The Times, 19 April 2017.
Theresa May is on course to win a majority of more than 100 in a June snap election, with Labour’s pro-Brexit voters deserting Jeremy Corbyn, according to polling data for The Times.
The prime minister ripped up her promise not to hold an election before 2020 yesterday. In a surprise announcement on the steps of Downing Street, she urged voters to hand her a Brexit mandate before formal talks with Brussels began.
The pound surged to a six-month high as the markets bet on the prospect of a softer Brexit, with experts claiming that a bigger majority would leave Mrs May less exposed to “right-wing factions” within her party.
Today the prime minister will begin a seven-week campaign with an attack on Mr Corbyn’s leadership at prime minister’s questions before a Commons vote that clears the way for a general election on June 8. Britain’s third national poll in as many years looks certain to bring a political realignment.
Mr Corbyn welcomed the election announcement, saying: “Labour will be offering the country an effective alternative to a government that has failed to rebuild the economy, delivered falling living standards and damaging cuts to our schools and NHS.” The party looked forward to showing how it would “stand up for the people of Britain”.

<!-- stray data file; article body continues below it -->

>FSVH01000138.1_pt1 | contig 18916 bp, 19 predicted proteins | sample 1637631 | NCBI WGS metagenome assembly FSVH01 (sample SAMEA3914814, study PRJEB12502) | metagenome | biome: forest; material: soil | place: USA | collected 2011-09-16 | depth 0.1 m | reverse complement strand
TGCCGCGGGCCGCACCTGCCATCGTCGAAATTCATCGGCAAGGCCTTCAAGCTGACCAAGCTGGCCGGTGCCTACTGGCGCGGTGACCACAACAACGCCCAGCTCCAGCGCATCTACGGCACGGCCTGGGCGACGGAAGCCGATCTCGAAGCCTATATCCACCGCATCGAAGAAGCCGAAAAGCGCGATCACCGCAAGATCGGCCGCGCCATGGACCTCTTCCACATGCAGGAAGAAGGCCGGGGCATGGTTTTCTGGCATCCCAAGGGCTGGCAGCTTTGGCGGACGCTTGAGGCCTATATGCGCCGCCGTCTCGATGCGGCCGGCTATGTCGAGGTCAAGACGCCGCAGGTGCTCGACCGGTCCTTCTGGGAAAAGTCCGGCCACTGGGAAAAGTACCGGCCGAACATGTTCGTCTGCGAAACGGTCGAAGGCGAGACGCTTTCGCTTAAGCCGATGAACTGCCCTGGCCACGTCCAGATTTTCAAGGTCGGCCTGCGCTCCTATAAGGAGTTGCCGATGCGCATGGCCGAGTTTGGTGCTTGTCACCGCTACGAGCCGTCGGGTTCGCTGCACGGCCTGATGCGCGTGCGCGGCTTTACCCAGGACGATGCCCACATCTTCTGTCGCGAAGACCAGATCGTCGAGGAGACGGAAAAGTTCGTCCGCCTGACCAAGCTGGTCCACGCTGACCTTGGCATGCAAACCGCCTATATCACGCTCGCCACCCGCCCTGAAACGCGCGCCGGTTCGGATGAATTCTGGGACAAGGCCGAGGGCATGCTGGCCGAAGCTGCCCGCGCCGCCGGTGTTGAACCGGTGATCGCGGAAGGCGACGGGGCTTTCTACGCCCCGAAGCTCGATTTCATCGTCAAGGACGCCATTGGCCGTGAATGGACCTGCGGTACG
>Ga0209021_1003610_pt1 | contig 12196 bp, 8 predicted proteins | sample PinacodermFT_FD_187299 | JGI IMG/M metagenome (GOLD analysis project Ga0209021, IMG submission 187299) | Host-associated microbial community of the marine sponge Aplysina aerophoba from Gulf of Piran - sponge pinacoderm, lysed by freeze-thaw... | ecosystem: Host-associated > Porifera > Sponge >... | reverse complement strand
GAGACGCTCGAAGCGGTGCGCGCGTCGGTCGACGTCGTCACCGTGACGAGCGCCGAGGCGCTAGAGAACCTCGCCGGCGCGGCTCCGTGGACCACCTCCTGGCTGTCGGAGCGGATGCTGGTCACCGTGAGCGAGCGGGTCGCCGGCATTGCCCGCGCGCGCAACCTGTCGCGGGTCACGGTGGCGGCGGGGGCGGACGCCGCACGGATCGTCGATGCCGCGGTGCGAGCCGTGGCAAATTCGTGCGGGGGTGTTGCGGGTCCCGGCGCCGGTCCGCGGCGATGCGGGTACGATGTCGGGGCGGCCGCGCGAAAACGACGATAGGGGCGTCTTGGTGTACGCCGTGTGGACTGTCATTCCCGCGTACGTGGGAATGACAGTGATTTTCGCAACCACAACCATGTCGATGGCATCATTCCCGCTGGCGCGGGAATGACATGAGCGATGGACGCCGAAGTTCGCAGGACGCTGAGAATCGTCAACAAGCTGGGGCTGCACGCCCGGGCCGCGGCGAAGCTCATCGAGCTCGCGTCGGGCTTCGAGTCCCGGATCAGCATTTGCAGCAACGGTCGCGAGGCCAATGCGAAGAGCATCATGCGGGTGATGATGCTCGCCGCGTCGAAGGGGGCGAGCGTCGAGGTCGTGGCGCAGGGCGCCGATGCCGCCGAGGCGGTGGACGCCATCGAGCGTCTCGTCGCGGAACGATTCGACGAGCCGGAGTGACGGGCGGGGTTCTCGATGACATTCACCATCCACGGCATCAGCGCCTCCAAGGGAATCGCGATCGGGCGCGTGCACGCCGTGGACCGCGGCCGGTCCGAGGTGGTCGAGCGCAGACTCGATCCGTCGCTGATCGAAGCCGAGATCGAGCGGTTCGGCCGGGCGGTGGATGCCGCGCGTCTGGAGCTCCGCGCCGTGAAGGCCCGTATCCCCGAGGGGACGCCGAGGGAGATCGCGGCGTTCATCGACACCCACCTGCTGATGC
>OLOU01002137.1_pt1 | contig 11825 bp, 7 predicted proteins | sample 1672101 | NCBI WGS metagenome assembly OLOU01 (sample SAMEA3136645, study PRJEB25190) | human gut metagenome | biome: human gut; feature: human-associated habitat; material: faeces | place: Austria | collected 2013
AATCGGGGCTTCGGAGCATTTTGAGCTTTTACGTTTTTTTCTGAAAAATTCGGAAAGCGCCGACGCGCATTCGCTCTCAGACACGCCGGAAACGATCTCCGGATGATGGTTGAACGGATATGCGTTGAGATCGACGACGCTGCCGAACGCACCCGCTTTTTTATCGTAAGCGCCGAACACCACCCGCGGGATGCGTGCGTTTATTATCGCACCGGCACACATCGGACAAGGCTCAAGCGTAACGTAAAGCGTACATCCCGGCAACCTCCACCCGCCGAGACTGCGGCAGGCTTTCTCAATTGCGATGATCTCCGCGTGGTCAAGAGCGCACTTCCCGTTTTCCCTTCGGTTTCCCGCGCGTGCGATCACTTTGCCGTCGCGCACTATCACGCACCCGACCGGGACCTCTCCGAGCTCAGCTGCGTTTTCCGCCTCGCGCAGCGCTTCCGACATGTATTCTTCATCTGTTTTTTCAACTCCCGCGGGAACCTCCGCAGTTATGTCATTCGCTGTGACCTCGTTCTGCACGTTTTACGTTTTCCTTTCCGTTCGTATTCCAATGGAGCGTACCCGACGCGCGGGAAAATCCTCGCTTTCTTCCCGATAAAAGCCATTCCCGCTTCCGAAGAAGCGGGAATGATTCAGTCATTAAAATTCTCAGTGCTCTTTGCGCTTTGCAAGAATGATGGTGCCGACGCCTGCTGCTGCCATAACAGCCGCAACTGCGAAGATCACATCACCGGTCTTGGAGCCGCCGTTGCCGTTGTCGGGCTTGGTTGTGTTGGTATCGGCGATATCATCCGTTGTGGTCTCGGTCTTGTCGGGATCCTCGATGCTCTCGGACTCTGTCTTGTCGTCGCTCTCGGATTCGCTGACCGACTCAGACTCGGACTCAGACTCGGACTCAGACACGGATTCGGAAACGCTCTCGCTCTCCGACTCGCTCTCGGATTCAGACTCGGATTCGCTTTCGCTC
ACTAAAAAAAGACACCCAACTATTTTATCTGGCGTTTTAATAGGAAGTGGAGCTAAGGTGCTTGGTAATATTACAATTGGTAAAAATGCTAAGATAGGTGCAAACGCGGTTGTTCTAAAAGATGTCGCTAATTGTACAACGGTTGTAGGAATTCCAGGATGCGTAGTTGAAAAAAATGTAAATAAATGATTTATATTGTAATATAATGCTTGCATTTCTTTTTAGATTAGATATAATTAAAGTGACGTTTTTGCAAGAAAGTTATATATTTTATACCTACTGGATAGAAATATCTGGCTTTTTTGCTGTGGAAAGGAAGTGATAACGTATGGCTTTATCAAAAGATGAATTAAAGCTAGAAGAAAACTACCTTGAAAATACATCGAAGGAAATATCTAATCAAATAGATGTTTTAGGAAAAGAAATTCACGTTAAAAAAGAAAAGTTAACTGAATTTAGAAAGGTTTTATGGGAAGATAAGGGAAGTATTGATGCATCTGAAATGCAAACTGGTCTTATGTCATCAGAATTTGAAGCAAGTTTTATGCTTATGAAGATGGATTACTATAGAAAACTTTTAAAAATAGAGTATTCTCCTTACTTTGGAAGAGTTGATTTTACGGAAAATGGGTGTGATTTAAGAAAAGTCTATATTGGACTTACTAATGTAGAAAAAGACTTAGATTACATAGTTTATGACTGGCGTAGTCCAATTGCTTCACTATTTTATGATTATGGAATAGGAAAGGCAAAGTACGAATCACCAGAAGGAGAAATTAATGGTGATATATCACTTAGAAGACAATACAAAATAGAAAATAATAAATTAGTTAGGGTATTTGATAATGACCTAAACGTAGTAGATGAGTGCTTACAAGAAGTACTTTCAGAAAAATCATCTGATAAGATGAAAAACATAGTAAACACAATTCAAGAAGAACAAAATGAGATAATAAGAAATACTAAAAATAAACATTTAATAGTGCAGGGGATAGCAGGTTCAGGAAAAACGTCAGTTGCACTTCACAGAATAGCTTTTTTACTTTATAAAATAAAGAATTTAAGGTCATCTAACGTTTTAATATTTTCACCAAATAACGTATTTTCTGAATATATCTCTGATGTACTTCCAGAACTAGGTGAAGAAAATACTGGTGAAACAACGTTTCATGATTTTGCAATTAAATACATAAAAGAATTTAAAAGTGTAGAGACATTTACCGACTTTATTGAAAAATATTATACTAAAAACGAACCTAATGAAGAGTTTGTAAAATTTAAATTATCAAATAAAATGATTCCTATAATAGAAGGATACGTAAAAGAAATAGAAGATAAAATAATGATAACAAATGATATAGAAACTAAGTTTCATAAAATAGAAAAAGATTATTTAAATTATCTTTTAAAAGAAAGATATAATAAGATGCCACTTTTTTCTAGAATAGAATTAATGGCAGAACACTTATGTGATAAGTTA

Mrs May pitched her message to disaffected Labour voters, however, as she asked them to increase her working majority of 17. “Our opponents believe, because the government’s majority is so small, that our resolve will weaken and that they can force us to change,” she said.
This morning she told the BBC’s Today programme that even if she succeeds in increasing her majority in the Commons there would still be room to debate the terms of Brexit.
She denied that she wanted to suffocate dissent, adding: “As we go through parliament with Brexit we will of course be challenged and there will of course be debate. But what the British people want is for the government to deliver on the vote they gave to leave the European Union, and that’s what we will do.”
Without a snap election, Mrs May said that “political game-playing” in Westminster would continue, with EU negotiations reaching their “most difficult stage” in the run-up to the previously scheduled 2020 vote. “Division in Westminster will risk our ability to make a success of Brexit, and it will cause damaging uncertainty and instability to the country,” she said, adding that the period before formal talks offered a “one-off” chance to settle the country’s future.